Protecting Your Walls by Barbara Jennings
Efflorescence Ruining Your Walls?
If you have brick, masonry, stucco or concrete walls you may be susceptible to a common problem called efflorescence. Efflorescence causes
peeling, spalling, shaling and white stains. These types of walls contain soluble salts. When these salts are dissolved by water, which is a bigger problem in places that
get a lot of rain, snow or just a lot of moisture in general, the salts will be carried to the surface, remaining there while the water evaporates. The crystallized salt left on the
surface of the wall will, over time, erode the surface of the wall.
A crystalline deposit is left on surfaces of masonry, stucco or
concrete. Whitish in appearance, it is sometimes called "whiskers" and it can flake off and make a room feel dusty - not good for your health.
How Efflorescence Forms
It is no mystery as to how the salt deposits migrate and form. They can originate in many different sources with moisture as they are water
solluable salts. Initially water must be present to dissolve and transport the salts. All the water needs is to find channels, even microscopic ones, through which
the water and the dissolved salts can travel.
Denser materials such as brick, stone, stucco or concrete make it more difficult for this to happen, but they are vulnerable to the migration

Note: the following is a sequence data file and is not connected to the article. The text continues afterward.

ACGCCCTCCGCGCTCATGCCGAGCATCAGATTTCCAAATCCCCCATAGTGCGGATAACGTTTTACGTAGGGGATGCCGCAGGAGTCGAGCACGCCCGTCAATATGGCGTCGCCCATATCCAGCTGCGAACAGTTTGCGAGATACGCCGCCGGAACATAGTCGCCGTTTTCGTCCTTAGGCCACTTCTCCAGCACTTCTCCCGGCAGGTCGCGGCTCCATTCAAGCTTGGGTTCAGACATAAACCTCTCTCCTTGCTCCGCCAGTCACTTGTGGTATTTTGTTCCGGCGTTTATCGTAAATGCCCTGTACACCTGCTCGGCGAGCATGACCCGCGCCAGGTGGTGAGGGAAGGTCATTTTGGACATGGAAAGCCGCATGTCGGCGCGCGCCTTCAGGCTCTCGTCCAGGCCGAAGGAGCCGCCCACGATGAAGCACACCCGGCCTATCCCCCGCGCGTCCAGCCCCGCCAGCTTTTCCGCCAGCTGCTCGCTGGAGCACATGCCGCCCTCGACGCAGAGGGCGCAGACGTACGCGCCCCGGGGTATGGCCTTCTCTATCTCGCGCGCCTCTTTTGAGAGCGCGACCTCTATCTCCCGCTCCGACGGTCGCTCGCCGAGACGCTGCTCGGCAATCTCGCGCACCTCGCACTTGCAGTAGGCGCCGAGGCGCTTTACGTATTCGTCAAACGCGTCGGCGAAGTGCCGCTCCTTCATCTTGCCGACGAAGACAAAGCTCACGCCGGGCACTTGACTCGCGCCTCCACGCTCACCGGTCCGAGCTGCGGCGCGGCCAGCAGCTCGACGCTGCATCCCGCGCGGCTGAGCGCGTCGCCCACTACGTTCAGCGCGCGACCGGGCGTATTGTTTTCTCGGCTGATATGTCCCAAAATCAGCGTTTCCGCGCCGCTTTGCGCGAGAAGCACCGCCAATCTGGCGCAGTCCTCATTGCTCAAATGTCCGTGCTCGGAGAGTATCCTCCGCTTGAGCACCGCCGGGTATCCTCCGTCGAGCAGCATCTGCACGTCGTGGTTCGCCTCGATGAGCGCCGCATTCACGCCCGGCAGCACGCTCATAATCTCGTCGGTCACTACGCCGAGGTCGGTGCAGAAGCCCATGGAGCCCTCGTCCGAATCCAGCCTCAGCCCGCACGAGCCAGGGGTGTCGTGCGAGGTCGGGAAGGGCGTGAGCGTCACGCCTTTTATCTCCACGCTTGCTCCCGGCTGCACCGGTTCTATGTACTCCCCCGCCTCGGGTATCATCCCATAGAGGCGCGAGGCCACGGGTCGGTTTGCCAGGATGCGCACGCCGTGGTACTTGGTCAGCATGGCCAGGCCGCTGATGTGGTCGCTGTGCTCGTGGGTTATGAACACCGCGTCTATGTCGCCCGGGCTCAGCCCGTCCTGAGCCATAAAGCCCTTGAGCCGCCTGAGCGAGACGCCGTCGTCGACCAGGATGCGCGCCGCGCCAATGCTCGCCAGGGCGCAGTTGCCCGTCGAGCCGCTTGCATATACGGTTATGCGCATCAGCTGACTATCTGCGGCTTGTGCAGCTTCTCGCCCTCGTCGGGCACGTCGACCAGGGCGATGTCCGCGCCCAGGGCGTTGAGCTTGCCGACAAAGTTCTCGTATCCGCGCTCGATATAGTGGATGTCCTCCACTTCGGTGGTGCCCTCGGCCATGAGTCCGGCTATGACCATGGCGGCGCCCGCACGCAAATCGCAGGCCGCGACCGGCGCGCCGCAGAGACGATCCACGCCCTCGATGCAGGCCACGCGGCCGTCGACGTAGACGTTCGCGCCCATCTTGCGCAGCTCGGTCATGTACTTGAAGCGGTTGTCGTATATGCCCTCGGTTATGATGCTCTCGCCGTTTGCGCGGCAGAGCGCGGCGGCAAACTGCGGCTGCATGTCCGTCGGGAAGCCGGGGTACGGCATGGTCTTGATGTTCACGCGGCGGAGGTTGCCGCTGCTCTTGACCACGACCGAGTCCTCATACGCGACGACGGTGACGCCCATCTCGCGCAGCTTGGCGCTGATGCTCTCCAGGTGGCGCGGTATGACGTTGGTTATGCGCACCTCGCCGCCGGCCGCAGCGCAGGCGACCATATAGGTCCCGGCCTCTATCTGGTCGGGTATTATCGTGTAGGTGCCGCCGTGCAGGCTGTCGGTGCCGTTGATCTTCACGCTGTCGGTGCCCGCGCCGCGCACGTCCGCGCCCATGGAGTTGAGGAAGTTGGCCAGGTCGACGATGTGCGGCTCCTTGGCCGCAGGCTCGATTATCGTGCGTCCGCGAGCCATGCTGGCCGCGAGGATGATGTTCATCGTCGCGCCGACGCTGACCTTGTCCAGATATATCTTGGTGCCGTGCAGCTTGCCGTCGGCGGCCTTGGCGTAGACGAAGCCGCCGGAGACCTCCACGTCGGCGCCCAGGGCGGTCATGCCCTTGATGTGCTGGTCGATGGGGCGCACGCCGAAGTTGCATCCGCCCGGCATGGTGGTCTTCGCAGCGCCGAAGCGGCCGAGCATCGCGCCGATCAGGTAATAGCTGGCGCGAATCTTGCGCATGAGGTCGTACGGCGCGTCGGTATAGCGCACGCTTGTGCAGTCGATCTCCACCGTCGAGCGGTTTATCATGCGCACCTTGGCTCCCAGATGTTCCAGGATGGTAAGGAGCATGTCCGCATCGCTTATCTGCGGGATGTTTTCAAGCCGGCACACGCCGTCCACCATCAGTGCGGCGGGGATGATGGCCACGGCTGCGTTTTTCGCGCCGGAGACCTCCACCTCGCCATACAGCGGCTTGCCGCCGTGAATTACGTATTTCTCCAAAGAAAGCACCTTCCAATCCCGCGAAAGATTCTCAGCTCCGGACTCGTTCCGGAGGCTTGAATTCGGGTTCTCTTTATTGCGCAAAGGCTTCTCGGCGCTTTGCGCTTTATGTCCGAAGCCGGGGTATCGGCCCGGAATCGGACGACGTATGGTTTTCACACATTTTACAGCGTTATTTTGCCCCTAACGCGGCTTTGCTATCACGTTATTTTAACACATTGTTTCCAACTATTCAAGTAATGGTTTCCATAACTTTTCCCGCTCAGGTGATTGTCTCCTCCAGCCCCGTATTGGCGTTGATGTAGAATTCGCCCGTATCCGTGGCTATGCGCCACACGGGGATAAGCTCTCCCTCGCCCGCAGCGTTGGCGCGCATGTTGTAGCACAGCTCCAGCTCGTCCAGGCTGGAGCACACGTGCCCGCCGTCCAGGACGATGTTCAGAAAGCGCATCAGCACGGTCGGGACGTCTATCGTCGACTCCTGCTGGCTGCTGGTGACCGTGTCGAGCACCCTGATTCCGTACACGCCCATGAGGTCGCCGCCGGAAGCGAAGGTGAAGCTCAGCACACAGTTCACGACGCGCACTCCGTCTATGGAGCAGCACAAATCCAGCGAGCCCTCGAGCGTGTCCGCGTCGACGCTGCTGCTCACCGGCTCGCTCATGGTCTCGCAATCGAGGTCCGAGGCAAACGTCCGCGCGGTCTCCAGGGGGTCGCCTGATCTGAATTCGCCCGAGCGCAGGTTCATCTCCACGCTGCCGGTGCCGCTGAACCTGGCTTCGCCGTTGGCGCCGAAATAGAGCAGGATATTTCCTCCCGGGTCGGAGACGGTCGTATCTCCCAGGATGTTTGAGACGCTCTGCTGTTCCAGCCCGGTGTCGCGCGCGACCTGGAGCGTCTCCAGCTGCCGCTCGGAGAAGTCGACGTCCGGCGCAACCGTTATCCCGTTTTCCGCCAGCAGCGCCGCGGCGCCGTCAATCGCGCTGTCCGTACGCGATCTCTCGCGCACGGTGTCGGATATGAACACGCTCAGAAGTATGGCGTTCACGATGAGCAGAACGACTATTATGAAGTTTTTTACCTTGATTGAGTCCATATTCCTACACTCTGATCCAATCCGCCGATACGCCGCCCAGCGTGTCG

of salt never-the-less. The most likely surfaces for efflorescence are less dense surfaces.
As the water carries the salt to the surface, it eventually evaporates, leaving the salt behind. The water can even evaporate before it reaches the surface, thus
leaving salt behind below the surface where it is unseen. This eventually causes something appearing like "whiskers" to project outward, even as much as a half inch beyond the
surface of the wall. On such surfaces as stucco and painted walls, the efflorescence appears as spalling and peeling.
A Cycle of the Seasons
Efflorescence is generally a seasonal problem because it is directly affected by the level of humidity.
It's intensity increased during and after the rainy season. Spalling and peeling are usually noticeable during the dry periods of spring and summer. Left alone the cycle will
no doubt repeat for months or even years. The nature of the salts and the amount deposited varies depending on the character and source of the soluable salts.
The Composition of Efflorescence
For more than 100 years, efflorescence has been reported and studied. It is generally accepted that it originates from more than one source
and may include more than one or two compounds. In a bulletin by T. Richie, issued by the Division of Building Research of the
National Research Council, Ottawa, Canada, it states, "the following compounds are
found in efflorescence"
- Sodium sulfate
- Potassium sulfate
- Sodium carbonate
- Calcium sulfate
- Sodium bicarbonate
- Calcium carbonate
- Sodium silicate
- Magnesium sulfate
Go to Part II
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